Gen. Razik could not be reached for comment on the prisoner’s allegation. The Afghan government denies torturing prisoners, and argues that Taliban suspects cannot be trusted to give honest accounts of their time in custody.
It is a testament to Gen. Razik’s burgeoning career that few people are now willing to repeat such stories. Haji Mohammed Qassam, a tribal elder and former member of Kandahar’s provincial council, offered nothing but praise for Gen. Razik when reached by telephone this week.
“The Taliban are very afraid of Abdul Razik,” Mr. Qassam said. “Even the Noorzai like him now, because he brings security.”
The elder was referring to the Noorzai tribe, which has feuded for generations with Gen. Razik’s own Achakzai tribe in the borderlands. Noorzai sources confirmed that the murderous dispute has quieted as Gen. Razik rose to power and imposed a measure of peace on his district.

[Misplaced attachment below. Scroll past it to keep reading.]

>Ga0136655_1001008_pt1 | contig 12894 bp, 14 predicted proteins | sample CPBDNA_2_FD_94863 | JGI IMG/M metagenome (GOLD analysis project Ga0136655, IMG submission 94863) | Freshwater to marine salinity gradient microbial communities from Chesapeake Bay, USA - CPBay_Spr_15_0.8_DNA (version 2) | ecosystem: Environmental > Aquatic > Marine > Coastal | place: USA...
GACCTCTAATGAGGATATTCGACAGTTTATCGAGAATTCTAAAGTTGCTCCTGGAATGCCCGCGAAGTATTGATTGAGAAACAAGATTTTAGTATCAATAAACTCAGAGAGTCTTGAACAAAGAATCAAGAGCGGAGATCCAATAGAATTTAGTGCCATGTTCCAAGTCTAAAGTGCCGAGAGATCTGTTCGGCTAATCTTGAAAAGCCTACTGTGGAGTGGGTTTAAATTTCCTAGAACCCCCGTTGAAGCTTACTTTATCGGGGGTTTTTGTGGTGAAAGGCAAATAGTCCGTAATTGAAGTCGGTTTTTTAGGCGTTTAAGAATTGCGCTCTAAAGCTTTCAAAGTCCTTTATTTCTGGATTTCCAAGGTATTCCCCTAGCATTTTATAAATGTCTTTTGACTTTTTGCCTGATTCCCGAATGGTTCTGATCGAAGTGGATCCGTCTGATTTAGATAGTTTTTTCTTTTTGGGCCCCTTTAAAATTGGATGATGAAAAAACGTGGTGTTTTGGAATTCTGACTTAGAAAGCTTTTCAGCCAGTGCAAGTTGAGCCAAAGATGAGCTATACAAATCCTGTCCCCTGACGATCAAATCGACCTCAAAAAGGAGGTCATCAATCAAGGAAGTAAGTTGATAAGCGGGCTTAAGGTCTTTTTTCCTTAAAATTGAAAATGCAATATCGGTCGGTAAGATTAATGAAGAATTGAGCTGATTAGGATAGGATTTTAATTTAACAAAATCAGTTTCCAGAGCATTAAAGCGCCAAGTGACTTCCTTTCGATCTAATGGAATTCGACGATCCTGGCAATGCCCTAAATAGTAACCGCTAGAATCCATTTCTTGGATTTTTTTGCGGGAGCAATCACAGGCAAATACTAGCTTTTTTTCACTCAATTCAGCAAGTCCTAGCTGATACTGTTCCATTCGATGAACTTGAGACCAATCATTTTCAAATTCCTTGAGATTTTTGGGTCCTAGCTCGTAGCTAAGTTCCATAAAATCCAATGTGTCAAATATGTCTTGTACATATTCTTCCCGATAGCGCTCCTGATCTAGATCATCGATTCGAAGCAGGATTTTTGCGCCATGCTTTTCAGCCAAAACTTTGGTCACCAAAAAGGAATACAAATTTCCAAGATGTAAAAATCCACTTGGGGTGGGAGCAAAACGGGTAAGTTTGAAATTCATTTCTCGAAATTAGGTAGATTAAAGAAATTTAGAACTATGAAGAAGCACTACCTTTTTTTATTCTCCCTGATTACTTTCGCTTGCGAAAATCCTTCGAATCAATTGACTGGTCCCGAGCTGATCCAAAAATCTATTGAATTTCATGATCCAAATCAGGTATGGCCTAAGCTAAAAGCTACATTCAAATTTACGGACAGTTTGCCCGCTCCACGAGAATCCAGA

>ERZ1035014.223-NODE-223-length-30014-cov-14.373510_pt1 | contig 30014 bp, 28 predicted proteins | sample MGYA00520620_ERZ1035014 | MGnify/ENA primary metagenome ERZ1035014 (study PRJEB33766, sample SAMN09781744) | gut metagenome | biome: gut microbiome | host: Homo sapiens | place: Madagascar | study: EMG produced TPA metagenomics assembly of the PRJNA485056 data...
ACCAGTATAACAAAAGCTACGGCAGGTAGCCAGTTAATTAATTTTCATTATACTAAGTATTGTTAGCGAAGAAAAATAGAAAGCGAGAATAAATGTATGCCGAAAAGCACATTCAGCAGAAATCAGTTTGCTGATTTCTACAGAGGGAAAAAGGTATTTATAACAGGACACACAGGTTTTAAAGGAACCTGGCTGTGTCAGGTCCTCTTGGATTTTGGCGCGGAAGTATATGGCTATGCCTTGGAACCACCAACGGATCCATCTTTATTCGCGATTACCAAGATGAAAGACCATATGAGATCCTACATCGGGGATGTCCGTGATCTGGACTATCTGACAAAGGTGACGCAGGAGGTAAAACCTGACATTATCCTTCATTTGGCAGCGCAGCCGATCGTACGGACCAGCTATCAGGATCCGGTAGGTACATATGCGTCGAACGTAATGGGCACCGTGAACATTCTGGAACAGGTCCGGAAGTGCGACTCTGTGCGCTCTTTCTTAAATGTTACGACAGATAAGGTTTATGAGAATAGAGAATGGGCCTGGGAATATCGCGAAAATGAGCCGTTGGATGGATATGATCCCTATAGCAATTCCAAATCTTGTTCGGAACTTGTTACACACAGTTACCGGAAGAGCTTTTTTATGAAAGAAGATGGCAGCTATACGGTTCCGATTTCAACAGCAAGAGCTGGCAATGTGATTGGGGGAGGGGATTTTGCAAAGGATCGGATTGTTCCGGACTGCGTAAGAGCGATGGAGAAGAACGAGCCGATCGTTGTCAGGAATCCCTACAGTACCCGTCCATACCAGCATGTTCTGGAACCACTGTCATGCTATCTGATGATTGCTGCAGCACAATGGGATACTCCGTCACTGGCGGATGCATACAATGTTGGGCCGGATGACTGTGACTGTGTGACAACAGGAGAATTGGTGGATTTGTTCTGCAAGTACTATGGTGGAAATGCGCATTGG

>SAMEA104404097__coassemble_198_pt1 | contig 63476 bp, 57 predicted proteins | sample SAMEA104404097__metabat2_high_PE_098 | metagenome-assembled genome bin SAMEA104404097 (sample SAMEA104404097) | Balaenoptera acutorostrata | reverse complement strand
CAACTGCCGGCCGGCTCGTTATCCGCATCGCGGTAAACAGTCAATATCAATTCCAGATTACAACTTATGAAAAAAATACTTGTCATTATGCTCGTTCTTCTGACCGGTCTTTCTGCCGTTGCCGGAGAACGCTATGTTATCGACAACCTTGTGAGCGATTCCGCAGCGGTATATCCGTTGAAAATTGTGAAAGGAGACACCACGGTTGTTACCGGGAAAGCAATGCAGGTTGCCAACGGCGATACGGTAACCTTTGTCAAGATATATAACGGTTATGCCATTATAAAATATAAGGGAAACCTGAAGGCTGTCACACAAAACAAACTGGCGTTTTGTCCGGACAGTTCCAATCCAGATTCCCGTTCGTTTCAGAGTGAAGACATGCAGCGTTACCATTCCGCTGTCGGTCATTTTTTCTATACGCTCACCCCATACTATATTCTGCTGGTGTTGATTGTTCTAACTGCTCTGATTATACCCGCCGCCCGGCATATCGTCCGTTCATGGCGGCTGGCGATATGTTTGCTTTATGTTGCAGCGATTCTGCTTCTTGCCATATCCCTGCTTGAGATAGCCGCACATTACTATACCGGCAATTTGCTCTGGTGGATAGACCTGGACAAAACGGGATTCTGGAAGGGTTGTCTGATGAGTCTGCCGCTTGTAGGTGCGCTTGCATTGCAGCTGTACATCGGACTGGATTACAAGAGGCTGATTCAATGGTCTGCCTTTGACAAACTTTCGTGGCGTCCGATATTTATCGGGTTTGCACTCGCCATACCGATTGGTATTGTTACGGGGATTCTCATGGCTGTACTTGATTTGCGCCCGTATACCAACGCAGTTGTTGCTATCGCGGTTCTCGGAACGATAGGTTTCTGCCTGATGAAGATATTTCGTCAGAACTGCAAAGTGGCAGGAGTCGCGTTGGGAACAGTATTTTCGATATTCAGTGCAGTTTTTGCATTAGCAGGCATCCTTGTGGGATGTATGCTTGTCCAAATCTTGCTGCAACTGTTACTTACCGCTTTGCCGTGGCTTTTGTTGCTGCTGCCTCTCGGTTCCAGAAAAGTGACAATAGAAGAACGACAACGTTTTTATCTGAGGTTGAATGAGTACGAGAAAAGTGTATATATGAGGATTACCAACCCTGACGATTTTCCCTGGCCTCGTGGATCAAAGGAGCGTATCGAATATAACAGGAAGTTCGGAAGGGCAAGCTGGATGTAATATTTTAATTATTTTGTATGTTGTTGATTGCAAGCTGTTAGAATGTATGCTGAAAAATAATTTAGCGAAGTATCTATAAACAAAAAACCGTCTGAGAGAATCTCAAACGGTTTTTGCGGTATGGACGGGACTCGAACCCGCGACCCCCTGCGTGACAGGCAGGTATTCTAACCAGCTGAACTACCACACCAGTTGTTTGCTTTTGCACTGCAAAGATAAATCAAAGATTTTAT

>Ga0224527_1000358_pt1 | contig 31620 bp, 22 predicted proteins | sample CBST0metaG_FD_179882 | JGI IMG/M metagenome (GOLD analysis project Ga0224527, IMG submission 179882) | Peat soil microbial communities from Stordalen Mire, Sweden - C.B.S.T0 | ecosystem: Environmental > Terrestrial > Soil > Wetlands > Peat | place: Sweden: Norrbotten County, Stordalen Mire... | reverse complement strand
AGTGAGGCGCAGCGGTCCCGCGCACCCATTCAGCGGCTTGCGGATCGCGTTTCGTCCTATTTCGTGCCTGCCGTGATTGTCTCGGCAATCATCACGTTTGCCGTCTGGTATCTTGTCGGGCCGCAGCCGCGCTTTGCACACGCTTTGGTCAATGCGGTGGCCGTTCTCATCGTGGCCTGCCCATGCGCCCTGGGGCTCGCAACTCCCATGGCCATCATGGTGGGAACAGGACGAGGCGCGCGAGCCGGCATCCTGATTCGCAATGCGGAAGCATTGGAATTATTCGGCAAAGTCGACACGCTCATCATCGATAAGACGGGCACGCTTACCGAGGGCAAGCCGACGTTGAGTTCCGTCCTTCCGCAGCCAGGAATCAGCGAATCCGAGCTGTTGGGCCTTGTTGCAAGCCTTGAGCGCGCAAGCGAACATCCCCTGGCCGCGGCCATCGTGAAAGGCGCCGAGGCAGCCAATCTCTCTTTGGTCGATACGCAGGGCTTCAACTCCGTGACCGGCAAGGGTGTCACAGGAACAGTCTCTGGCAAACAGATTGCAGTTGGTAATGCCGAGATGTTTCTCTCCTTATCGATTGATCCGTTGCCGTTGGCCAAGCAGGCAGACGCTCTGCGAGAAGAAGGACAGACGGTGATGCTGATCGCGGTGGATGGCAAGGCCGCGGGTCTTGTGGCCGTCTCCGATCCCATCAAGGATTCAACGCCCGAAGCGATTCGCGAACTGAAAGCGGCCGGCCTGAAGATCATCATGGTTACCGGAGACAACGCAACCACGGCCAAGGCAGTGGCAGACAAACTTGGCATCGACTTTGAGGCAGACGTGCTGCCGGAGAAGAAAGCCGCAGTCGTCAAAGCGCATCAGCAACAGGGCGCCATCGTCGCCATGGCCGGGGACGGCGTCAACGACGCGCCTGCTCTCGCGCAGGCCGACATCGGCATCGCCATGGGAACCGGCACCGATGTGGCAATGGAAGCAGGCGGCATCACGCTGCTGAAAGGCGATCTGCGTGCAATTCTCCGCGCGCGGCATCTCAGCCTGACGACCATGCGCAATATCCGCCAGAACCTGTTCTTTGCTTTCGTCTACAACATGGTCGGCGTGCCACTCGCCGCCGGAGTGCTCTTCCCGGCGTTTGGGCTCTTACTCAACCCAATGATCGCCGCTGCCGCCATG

His emergence as the undisputed Achakzai leader in the province also seems to have resolved some of the internecine squabbling between two sub-branches of the tribe, the Adozai and Hamidzai.
Mohammad Naeem Lalai Hamidzai investigated Gen. Razik’s drug connections during his tenure as a chief of the counternarcotics police in Kandahar, telling Harper’s magazine that Gen. Razik’s dominance of the border checkpoints gives him an income of $5-million to $6-million a month.
Mr. Hamidzai, now a member of parliament, disavowed those estimates in an interview with The Globe and Mail this week, saying he has no evidence that Gen. Razik is involved in the drug trade.